Schools struggle with rising costs, decreasing income

April 27, 2011 —

Even if the bond issue passes at next week’s election, the Hudson Area School District faces a sobering financial future, Jackie Bowen, Business Manager for the schools, told the Hudson Area School Board at last week’s meeting.

The problems come from various sources, but they can be summed up by saying that the school faces a history of declining enrollment, along with decreases in state aid and increases in expenses.

For various reasons, the school has been losing students almost every year for more than a decade; in the last ten years student count has dropped by approximately 170 students. Since state aid depends on the number of enrolled students, the total number has meant an ongoing decline in state aid, even if the aid per student was to stay the same.

However, state aid hasn’t stayed the same; the per-pupil amount, known as the “Foundation Allowance” has declined every year for the last several years. The foundation allowance for the current school year is $7,316 per student, but if Governor Snyder’s proposed $470 per pupil cut is authorized and no other changes are made the schools will be looking at a foundation allowance of only $6,846 next year. Current projections show a student count of 901 for next year, which amounts to a $423,846 cut in aid to the school from this year.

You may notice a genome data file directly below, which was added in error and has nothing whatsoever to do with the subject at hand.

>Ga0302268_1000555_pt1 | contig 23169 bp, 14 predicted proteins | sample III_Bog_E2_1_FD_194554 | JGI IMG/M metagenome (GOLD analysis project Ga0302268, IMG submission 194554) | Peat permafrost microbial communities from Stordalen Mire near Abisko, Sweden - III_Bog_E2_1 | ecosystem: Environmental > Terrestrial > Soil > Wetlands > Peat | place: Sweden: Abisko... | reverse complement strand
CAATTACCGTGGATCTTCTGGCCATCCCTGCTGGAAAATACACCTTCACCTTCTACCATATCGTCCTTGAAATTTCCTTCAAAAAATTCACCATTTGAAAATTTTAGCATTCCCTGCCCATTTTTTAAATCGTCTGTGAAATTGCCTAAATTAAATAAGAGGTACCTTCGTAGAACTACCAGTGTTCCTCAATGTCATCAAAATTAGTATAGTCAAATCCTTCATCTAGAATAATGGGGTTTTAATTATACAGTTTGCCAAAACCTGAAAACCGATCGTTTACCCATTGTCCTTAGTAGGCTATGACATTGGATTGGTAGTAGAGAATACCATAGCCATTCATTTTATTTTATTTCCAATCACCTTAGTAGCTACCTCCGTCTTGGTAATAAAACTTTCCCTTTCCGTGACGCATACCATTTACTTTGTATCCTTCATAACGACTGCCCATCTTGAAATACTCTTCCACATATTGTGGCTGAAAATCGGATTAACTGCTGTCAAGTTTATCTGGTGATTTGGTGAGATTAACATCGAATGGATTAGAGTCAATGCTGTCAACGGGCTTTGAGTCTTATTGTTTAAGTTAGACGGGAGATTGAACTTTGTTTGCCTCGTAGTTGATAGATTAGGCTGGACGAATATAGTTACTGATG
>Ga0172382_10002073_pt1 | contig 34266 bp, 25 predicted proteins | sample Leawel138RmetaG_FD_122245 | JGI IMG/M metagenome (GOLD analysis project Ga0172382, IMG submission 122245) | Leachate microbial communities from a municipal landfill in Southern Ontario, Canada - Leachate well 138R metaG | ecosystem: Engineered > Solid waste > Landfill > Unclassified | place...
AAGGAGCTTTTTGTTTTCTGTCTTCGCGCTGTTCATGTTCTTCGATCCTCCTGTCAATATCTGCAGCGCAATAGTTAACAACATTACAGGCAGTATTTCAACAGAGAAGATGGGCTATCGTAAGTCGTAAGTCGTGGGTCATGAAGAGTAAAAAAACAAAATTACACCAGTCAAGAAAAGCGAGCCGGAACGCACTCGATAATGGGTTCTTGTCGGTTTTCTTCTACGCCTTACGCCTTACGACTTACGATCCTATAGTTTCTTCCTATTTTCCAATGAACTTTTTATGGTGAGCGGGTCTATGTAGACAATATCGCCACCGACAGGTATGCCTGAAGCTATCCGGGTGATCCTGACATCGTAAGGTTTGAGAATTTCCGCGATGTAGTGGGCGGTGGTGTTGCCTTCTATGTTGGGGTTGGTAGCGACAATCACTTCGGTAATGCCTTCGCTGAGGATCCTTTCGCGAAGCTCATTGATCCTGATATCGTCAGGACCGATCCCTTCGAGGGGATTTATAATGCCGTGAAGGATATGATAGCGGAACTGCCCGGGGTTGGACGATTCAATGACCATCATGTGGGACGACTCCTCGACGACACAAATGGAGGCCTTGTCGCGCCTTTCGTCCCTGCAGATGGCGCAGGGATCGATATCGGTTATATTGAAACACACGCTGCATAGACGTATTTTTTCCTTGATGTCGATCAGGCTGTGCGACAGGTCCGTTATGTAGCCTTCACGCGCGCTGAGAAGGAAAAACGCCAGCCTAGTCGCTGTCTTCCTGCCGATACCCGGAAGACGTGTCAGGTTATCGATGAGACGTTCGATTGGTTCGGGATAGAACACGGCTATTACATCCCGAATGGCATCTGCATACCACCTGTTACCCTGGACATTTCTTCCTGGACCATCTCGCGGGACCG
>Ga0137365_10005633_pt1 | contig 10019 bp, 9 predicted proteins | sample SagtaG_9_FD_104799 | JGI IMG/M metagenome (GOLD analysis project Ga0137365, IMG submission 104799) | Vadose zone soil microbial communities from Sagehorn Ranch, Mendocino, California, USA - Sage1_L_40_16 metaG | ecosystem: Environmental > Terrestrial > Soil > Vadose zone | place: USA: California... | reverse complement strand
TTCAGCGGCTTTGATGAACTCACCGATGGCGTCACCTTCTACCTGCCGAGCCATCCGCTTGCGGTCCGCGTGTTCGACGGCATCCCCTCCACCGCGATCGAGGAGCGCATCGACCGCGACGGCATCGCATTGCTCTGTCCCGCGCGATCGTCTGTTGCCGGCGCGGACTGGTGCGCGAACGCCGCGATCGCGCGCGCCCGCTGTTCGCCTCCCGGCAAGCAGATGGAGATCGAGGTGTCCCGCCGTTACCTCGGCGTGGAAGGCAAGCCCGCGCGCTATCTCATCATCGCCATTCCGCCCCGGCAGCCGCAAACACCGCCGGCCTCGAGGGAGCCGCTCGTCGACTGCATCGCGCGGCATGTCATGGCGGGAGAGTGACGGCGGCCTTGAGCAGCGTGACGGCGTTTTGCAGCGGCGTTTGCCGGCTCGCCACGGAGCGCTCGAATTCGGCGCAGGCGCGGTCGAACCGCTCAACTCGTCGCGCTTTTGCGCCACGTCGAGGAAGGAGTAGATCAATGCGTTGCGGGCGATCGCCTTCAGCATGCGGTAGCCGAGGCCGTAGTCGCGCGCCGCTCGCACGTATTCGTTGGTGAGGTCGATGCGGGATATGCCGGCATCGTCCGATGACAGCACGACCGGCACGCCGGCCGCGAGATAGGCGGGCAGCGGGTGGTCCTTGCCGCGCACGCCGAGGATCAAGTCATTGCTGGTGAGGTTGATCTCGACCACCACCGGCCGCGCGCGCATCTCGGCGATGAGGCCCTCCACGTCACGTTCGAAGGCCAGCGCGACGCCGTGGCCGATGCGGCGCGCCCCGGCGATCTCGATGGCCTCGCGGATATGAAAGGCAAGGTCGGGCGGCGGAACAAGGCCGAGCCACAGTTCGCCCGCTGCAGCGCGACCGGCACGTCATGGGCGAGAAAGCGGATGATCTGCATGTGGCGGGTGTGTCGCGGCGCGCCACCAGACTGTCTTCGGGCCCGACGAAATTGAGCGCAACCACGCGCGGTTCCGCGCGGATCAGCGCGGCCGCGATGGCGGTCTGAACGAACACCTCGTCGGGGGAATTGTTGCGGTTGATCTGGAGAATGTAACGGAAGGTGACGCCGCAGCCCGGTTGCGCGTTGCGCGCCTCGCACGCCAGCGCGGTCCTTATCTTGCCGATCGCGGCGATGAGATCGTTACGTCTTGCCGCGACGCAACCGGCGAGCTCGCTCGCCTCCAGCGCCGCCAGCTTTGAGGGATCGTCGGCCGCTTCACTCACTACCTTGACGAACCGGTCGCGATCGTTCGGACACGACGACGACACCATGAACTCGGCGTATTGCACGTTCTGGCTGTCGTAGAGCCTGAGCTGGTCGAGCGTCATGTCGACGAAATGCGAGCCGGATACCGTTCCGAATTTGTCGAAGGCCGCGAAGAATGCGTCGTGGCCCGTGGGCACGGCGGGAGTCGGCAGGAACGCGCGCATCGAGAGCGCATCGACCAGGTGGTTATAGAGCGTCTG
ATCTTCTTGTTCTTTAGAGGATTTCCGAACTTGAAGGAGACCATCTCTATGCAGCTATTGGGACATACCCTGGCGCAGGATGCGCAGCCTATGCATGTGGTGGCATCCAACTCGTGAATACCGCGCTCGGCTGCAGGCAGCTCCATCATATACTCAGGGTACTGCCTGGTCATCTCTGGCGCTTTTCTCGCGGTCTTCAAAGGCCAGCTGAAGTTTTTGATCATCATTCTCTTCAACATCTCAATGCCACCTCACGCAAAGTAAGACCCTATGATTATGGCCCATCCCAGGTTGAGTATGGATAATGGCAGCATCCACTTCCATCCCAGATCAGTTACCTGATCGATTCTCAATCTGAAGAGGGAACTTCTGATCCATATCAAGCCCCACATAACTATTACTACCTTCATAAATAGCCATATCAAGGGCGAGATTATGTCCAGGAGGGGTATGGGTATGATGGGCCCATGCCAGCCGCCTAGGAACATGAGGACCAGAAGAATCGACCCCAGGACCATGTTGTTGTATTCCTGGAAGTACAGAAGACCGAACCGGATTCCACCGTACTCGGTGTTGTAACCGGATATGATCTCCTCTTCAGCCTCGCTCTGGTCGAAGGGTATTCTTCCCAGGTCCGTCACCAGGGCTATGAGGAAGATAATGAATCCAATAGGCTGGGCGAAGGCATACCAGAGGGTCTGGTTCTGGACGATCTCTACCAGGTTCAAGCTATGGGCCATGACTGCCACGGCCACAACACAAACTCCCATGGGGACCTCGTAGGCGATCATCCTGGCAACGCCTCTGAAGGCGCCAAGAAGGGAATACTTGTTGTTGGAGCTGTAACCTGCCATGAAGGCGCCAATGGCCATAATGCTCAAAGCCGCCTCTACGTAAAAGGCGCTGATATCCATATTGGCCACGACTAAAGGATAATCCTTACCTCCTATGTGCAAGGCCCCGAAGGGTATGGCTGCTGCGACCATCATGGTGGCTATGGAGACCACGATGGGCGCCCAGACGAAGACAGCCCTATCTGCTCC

Even with that, the school faces rising costs from health insurance and retirement costs. In 2008, 16.34 percent of salaries paid went into the retirement accounts; by this year it had reached 20.66 percent, and by the 2012/13 school year the rate will reach 27.37 percent, or a total cost of $1,108,697.

Wages and benefits make up a total of 85 percent of the total school budget. In 2011-12, the projected General Fund Expenditures are projected to be $7,537,724, of which $6,416,714 went to wages. This included $4,050,755 in salaries, $978,932 in retirement expenses, $327,818 in FICA and $1,059,189 in insurance.

The schools have made reduction after reduction over the last several years in an effort to keep up with the problem. In September 2009, the district began the year with a $195,899 deficit and was facing an additional $475,631, potentially ending with a 2009-2010 deficit of $671,530. Through mid-year layoffs and concessions, the actual 2009-10 ending deficit balance was $302,623. Beginning the 2010-11 school year another $591,388 in reductions were made. In 2009-10 Hudson schools had to borrow $2.64 million to meet short-term expenses, and then $1.25 million in 2010-11.

Even though significant cuts have been made the past few years, the schools are still facing more cuts. If nothing is done, student counts remain as projected and the foundation allowance is dropped as expected, the school will face a budget shortfall of $1,057,736 in 2011/12, $1,288,884 the next year and $1,446,941 the year after that.

The huge budget shortfalls will cause the needs for further cuts in staff and services, even if the May 3 bond issue passes. If it doesn’t the cuts needed will be even deeper.